• • the perilous journey

 

 

Exploring Narrative

 

Why is it important that Gandalf is not present when the expedition meets the trolls in chapter two?

When, how, and why does the narrative tone of change?

What is the role of fate in The Hobbit?

Does the story end the way you expected? How? Why?

In his book Secret Gardens: The Golden Age of Children’s Literature (Houghton Mifflin, 1985), Humphrey Carpenter calls The Hobbit “largely a sustained exploration of evil” (212). Explain why you agree or disagree with his description.

 

Exploring Setting

 

How essential is the setting to the story? Could the story have taken place anywhere else?

How do the different settings in the story relate to plot, theme, and character development?

 

Exploring Themes

 

What are some themes in the story? How do they relate to the plot and characters?

"More Than Meets the Eye" — How does this phrase summarize the experience of Bilbo Baggins and Bilbo’s experience of himself? Bilbo is an unlikely hero, but from the outset of the adventure Gandalf knows that the little hobbit has it within him to be more than even Bilboimagines. Both the other characters’ growing knowledge of Bilbo, and Bilbo’s own deepening awareness of himself express the theme of self-knowledge that is at the heart of many mythic quest tales.

Greed and Pride — The theme of the danger of too much pride and of greed is found throughout The Hobbit. Thorin, who loses much because of his stubborn commitment to ancestral pride and desire for his family treasure, is a cautionary example. The broken relationships between men, elves, and dwarves at the end of the book warn readers of how greed and pride can damage the social fabric.

Morality — Readers may want to consider the question of “What is moral?” in the context of The Hobbit. The hero of the story is a burglar who conceals the truth from his friends, doesn't quite “play fair” in a riddle contest, and steals the one part of the treasure that Thorin most desires. Do the ends always, or even often, justify the means? Is Bilbo consistently obeying a larger and greater good? How might the theme of morality interact with the theme of “More Than Meets the Eye”?

Engagement and WithdrawalThe Hobbit raises the questions of how and when to engage with the wider world. Tolkien presents Bilbo’s home in “Bag-End” as a quite comfortable place, but it is not the sum total of the “wide world” (as Gandalf phrases it) either. Like Bilbo, we all must discover our place in the wide world, even if it ends up being a “small” one.

Learning from the Past — The past is very much present in The Hobbit: for Thorin, for the Wood-elves, for the Master and the people of Esgaroth, for Bard, and even for Bilbo, who must reconcile the “Baggins” and “Took” sides of his personality. Readers can consider the questions: How aware am I of my personal and social history? Does that history affect me largely for good or for ill? To what extent should we respect and learn from the past, and to what extent should we let it be past?

 

Post-Reading Activities

 

One of the most memorable scenes in The Hobbit is the riddle competition between Bilbo and Gollum. Have students write riddles of their own using those in the story as frameworks and stage some competitions.

Using the map of Wilderland at the end of the novel, have students work in pairs or small groups to create a tourist guide or brochure.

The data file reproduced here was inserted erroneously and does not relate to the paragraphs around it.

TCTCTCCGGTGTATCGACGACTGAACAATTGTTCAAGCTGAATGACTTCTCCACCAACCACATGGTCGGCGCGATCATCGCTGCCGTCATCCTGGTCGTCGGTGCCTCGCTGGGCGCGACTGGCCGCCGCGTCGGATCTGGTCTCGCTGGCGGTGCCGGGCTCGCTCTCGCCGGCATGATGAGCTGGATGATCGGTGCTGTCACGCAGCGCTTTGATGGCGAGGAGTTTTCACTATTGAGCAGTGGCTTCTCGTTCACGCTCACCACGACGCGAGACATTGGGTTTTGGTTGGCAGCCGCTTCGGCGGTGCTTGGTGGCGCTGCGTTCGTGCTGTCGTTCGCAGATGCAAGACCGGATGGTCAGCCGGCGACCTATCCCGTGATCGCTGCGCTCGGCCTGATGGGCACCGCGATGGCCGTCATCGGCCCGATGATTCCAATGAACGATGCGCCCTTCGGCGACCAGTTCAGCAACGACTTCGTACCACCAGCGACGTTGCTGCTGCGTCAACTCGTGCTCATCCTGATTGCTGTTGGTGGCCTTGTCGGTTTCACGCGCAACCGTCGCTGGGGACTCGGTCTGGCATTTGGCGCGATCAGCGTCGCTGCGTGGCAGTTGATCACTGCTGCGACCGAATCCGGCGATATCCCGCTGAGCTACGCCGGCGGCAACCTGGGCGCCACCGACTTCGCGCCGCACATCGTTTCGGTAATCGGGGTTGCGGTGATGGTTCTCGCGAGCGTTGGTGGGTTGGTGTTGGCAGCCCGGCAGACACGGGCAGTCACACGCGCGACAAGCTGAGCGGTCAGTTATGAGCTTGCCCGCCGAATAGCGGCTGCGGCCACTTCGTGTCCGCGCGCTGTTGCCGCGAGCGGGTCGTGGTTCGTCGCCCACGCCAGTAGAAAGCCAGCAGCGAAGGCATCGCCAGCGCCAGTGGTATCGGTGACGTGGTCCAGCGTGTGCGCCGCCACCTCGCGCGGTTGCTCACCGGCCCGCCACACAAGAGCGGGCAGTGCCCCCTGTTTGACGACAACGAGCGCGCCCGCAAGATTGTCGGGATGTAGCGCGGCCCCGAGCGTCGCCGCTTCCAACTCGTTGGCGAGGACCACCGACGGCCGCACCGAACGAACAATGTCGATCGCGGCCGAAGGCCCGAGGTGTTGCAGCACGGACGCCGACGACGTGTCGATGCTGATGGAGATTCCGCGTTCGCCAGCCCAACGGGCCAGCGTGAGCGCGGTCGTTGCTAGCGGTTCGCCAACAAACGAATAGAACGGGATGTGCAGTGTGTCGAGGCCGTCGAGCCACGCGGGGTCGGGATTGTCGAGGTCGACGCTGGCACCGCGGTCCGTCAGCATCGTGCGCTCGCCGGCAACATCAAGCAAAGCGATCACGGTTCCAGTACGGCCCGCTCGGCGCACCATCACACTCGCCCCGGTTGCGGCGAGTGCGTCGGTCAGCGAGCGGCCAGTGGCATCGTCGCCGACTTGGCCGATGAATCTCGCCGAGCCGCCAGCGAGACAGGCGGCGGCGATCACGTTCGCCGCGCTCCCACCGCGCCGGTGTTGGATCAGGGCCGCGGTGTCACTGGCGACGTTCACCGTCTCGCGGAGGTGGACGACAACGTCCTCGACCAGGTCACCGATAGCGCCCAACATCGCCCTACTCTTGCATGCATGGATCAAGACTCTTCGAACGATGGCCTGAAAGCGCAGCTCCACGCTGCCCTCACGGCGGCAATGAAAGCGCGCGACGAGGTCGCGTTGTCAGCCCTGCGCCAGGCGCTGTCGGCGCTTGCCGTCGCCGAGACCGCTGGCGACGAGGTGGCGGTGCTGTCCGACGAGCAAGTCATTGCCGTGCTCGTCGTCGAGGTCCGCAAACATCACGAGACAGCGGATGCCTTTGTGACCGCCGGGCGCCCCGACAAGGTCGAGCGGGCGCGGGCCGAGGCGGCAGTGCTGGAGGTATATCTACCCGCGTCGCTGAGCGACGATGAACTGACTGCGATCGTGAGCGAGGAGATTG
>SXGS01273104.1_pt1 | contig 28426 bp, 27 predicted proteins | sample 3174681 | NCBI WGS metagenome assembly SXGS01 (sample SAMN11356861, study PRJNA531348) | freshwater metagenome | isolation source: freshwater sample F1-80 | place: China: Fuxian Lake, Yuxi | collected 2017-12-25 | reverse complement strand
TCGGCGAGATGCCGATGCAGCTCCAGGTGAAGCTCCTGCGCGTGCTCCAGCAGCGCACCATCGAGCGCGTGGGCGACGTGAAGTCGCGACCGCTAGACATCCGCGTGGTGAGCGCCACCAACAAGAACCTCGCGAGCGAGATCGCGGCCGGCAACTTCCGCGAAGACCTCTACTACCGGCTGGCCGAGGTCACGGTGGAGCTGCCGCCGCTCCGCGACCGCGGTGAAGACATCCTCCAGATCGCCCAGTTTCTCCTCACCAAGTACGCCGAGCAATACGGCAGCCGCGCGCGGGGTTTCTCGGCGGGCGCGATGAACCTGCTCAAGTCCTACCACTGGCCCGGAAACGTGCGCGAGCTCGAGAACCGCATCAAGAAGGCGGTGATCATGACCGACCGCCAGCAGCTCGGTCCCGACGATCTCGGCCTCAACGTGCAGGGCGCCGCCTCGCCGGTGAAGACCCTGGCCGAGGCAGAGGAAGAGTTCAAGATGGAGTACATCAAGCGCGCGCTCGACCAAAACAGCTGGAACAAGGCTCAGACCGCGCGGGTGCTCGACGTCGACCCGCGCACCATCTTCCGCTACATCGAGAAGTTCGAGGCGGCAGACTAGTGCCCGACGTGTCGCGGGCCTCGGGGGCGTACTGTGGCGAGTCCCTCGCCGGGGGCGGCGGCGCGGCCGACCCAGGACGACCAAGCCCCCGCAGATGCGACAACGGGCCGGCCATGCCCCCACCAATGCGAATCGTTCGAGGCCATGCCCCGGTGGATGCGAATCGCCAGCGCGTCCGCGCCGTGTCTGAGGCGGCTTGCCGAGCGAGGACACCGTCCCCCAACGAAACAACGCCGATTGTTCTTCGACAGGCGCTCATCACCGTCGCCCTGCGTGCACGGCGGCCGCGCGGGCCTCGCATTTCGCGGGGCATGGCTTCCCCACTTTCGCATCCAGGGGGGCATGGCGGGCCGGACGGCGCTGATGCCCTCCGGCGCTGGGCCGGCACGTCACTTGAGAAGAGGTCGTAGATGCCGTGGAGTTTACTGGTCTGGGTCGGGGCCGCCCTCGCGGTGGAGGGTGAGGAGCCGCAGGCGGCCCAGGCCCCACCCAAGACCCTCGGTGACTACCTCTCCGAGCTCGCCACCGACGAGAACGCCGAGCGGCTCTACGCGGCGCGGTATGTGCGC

Create a song about Smaug using his description in the novel.

Have students create an illustration of a favorite scene in the novel.

Have students explore runic alphabets at Omniglot: The Online Encyclopedia of Writing Systems and Languages, http://www.omniglot.com/writing/runic.htm .

Have students use electronic and print resources to research the influences of Anglo-Saxon, Norse, other European mythologies, and Tolkien’s Roman Catholic beliefs on his writing.

 

Suggestions for Further Reading

 

Barron, T. A. Lost Years of Merlin series. Philomel.

Cadnum, Michael. Raven of the Waves. Orchard, 2001.

Crossley-Holland, Kevin. The Seeing Stone (Arthur Trilogy, Book 1). Scholastic/Arthur A.
Levine, 2001.

Crossley-Holland, Kevin. At the Crossing-Places (Arthur Trilogy, Book 2). Scholastic/Arthur A.
Levine, 2002.

Crossley-Holland, Kevin. King of the Middle March (Arthur Trilogy, Book 3). Scholastic/Arthur A.
Levine, 2004.

Crossley-Holland, Kevin. The Norse Myths. Pantheon, 1980.

Morpurgo, Michael. Beowulf. Illus. Michael Foreman. Candlewick, 2006.

Olsen, Corey. Exploring J.R.R. Tolkien’s “The Hobbit.” Houghton Mifflin Harcourt, 2012.

Sutcliff, Rosemary. The Sword and the Circle. Puffin, 1994.

Sutcliff, Rosemary. The Light Beyond the Forest. Puffin, 1994.

Sutcliff, Rosemary. The Road to Camlann. Puffin, 1994.

Tolkien, J.R.R. The Lord of the Rings. Houghton Mifflin Harcourt, 2005.

Tolkien, J.R.R. The Silmarillion. Houghton Mifflin Harcourt, 2001.

Tolkien, J.R.R. Sir Gawain and the Green Knight. Del Ray, 1979.

White, T. H. The Once and Future King. Ace, 1996.

 

Web Sites

 

BBC History: Anglo-Saxons
www.bbc.co.uk/history/ancient/anglo_saxons/

Houghton Mifflin Harcourt
www.readthehobbit.com

The Mythopoeic Society
www.mythsoc.org/

Norse Mythology
www.norse-mythology.com

NOVA: Write Your Name in Runes
www.pbs.org/wgbh/nova/ancient/write-your-name-in-runes.html

The Tolkien Professor
www.tolkienprofessor.com/

Tolkien Online
www.tolkien-online.com/

Tolkien Society
www.tolkiensociety.org/

 

Discussion guide written by Edward T. Sullivan, a freelance writer and librarian.
© 2012 Houghton Mifflin Harcourt